Malaysian Anti-Corruption Agency Summons Najib for Questioning
(Bloomberg) -- Former Prime Minister Najib Razak will be charged under the anti-money laundering act on Wednesday, the Malaysian Anti-Corruption Commission said.
The anti-graft agency confirmed that Najib was summoned to give his statement on the case relating to SRC International Sdn, a former unit of troubled state fund 1MDB, on Tuesday, it said in an emailed statement. Najib has pleaded not guilty to earlier charges of corruption and criminal breach of trust, also linked to SRC, that were served on July 4.
After toppling Najib from power in May, Prime Minister Mahathir Mohamad has revived domestic investigations into the state investment fund, which has spawned worldwide probes in countries from Switzerland to Singapore. U.S. investigators sought to seize $1.7 billion of assets that it said were illegally purchased using money diverted from 1MDB, among them a $250-million yacht that arrived in Malaysia on Tuesday.
The Attorney-General’s Chambers has “properly seized” the yacht as a result of mutual legal assistance treaties between Indonesia, Malaysia and the U.S., which were activated recently, the nation’s top prosecutor Tommy Thomas said in a statement.
Najib denied ever being on board the yacht or having any knowledge of whether the ship was bought using 1MDB funds, he said to reporters in parliament. He was released on a 1 million ringgit ($245,170) bail after he was charged in early July.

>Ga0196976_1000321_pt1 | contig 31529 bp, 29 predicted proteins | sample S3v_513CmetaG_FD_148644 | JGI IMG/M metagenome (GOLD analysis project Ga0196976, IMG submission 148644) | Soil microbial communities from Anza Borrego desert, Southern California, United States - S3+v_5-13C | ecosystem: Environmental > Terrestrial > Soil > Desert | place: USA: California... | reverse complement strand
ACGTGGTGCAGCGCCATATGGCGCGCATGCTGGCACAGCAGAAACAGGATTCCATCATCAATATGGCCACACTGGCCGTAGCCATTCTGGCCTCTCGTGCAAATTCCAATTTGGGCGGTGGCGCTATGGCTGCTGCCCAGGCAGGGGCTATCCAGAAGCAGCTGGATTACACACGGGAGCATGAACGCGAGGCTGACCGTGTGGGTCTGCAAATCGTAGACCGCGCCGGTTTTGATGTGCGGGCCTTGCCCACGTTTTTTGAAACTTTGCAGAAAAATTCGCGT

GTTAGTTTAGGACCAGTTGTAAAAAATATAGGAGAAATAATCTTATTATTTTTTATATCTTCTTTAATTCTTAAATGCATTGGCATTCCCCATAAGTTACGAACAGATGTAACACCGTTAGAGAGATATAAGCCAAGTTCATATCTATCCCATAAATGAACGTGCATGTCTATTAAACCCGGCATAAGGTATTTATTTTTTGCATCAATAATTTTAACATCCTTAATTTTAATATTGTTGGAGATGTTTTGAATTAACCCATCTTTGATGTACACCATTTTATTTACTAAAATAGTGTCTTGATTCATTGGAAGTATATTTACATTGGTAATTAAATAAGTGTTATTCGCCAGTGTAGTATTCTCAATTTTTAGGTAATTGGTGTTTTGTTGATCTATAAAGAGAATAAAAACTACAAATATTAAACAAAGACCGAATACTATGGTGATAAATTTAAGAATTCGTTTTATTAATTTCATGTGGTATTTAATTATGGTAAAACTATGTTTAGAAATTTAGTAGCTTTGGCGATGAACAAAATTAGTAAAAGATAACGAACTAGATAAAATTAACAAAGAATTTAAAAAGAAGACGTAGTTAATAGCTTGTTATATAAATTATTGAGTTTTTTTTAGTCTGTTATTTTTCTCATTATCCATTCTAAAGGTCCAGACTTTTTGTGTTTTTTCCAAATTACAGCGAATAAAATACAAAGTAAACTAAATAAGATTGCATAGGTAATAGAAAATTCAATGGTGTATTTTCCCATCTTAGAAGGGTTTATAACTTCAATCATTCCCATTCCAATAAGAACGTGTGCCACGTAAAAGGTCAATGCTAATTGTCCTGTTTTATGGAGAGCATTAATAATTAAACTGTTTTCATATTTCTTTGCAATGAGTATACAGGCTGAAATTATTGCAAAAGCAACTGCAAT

The previous charges allege that between Dec. 24 to Dec. 29, 2014, at AmIslamic Bank Bhd., Najib as prime minister and finance minister was given the mandate to manage 4 billion ringgit of funds belonging to SRC International and that he committed a breach of trust on 27 million ringgit. Over the same period he’s alleged to have committed a second breach of trust on 5 million ringgit. And from Feb. 10 to March 2, 2015, he committed a third breach of trust on 10 million ringgit, the charges note.
The court also heard Najib allegedly used his position to gain gratification of 42 million ringgit for himself by granting a government guarantee on 4 billion ringgit of loans from Kumpulan Wang Persaraan (Diperbadankan) to SRC between Aug. 17, 2011 and Feb. 8, 2012.
Najib’s legal team said they were “seriously considering” seeking to disqualify the attorney general as prosecutor, and said Thomas had made a prejudgment before taking the post. Former Attorney-General Mohamed Apandi Ali had cleared Najib of wrongdoing in connection with SRC in January 2016, saying there was no evidence he knew that money from the company was transferred to his personal accounts.
During the case management on Aug. 8, Najib’s lawyers are expected to file a written request for a ban on public statements commenting on the merits of the case in an unfair or prejudiced manner, as an interim gag order is set to expire then.
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